Life in the jungle: Last night was one of those sleepless nights.  After midnight I turned my morning alarm off.  This morning on my deck I took a moment to marvel at all the different bird species I could see in less than 5 minutes of observing.  I also noticed a Yucatan Squirrel behind my house and another to the front of my house.  Until now I had only observed them by the road.

I started my morning organizing my papaya plants.  I have 240 bags that have successfully germinated.   Along with my 200 soursops that are starting to germinate and my 30 Indian limes that are also germinating.  I am excited to fill more planting bags.  Unfortunately, a rain shower had me retreat inside my house.  Shortly thereafter I headed to the village for groceries and more planting soil.  Getting home the sky looked miserable.  I decided to do some chainsaw work in the coconut field.  I then burned through a tank of gas cutting out stumps in the river lot.  After that, the sky looked really ugly, and I had to call it an early day as heavy rain showers came across the farm.

Germinated papaya plants (ultimately all these plants would get sick and die after I planted them in the future)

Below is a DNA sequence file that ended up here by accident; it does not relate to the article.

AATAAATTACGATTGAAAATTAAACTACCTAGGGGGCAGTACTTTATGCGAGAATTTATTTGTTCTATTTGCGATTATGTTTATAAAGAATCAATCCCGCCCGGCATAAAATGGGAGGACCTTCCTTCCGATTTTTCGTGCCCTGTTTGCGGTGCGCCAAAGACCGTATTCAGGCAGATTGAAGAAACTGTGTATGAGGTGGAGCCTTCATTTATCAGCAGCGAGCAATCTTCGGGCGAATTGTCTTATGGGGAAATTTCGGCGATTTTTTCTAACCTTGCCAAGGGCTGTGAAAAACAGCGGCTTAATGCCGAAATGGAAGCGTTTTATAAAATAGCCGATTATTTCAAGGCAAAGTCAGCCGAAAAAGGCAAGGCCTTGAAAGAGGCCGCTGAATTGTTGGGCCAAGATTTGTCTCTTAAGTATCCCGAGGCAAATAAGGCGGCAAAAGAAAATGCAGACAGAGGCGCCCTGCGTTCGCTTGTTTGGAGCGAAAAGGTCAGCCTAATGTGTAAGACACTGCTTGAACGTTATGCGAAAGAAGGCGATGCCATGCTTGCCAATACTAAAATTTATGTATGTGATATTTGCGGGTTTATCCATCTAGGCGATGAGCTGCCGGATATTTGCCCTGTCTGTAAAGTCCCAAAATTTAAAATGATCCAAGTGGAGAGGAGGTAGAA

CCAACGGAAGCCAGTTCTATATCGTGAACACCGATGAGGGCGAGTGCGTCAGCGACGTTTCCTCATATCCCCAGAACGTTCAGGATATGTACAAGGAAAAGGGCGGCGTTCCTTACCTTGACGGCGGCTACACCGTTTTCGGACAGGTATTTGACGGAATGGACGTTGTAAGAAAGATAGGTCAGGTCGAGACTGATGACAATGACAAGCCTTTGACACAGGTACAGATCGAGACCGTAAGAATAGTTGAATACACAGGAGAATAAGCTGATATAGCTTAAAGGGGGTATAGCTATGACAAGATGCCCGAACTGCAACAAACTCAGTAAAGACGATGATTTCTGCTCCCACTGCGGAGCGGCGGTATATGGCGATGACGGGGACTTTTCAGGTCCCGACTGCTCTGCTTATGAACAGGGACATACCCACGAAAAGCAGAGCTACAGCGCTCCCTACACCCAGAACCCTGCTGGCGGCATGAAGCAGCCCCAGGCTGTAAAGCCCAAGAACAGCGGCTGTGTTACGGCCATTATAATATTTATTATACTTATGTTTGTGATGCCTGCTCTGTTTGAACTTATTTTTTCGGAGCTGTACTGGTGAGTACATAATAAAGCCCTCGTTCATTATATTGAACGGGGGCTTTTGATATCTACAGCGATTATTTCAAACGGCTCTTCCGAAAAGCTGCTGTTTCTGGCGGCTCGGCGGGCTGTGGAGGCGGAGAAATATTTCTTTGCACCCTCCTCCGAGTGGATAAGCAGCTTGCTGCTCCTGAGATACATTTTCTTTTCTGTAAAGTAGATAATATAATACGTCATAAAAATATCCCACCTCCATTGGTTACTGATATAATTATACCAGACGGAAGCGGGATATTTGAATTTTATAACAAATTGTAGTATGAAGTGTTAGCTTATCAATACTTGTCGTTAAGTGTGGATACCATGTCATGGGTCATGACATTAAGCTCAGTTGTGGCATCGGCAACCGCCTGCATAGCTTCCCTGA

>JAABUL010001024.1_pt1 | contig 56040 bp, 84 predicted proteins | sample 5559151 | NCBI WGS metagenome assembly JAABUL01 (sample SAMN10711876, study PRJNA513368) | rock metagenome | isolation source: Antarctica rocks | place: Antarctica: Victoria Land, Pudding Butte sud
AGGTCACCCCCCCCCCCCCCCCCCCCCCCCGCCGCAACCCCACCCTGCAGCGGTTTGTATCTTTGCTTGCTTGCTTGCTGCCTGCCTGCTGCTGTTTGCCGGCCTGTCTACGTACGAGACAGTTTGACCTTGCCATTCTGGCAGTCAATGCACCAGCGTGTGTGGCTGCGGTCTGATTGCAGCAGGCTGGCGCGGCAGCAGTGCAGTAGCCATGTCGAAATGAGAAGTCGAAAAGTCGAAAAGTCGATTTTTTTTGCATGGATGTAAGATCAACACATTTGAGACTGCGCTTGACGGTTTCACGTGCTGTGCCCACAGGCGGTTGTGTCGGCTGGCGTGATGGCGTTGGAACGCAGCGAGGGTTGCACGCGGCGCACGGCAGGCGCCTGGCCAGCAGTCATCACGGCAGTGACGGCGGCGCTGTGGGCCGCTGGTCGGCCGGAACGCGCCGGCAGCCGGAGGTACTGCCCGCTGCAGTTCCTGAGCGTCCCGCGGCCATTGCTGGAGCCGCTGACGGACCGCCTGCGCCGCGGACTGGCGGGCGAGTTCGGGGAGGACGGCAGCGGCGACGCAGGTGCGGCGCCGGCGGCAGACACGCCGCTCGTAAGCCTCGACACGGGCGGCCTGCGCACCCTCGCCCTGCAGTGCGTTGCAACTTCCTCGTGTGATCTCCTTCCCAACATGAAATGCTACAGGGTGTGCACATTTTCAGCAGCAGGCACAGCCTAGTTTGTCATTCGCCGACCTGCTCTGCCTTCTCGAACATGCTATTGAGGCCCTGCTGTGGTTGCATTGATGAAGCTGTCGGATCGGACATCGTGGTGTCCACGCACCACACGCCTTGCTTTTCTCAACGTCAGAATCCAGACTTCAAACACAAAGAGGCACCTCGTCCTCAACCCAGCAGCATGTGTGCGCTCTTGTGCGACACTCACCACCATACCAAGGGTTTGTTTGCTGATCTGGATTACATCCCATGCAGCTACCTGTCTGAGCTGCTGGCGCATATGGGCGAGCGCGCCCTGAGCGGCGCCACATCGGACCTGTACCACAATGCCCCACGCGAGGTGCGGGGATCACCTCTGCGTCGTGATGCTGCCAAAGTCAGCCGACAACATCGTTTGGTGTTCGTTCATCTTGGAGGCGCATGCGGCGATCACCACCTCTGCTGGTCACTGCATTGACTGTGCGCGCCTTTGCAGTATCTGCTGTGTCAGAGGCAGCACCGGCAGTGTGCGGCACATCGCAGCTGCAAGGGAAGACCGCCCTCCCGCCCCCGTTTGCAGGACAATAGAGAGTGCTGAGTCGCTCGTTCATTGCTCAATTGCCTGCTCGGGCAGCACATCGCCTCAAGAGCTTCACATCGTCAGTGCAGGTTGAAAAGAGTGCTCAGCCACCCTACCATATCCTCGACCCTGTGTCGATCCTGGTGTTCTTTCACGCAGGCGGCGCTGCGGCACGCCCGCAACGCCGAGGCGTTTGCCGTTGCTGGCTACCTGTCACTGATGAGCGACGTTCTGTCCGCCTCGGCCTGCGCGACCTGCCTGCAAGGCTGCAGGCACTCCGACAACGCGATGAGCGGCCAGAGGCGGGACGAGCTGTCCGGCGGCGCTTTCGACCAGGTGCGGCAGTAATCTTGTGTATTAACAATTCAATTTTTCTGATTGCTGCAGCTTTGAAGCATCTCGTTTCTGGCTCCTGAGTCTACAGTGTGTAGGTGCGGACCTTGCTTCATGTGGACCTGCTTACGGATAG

This evening I got around to writing 2 blog posts.  Belize Part 10 & 11.

I am stressed.  I have been waiting 10 days for my lawyer to update me on my tourist license and business license.  I need these licenses for obvious reasons, but I also need them to get my work permit here.  After being in Belize for 4 months I still don’t have a work permit.  But this guy won’t return my messages.

For 6 1/2 years I drove a truck 1.2 million km’s sleeping in a new city every night.  I then spend 2 years pedaling 26,000 km’s across 3 countries.  Now I set my alarm for 6 AM and I work outside every day until dark (6 PM).  I then watch an episode of Star Trek from my hammock.  I then have a shower.  I watch 2 more episodes (of something) while I prepare dinner, eat dinner and clean up.  I am then usually in the loft (bed) by 9:30 PM and asleep around 10 PM.  And I do this 7 days a week.  No help or support.  And because I have no support or cannot count on anyone, I am literally a prisoner in paradise.  (Not that I am complaining).  And I only have about 35 more years to go.  Except I figure I am living a pipe dream that will end any day.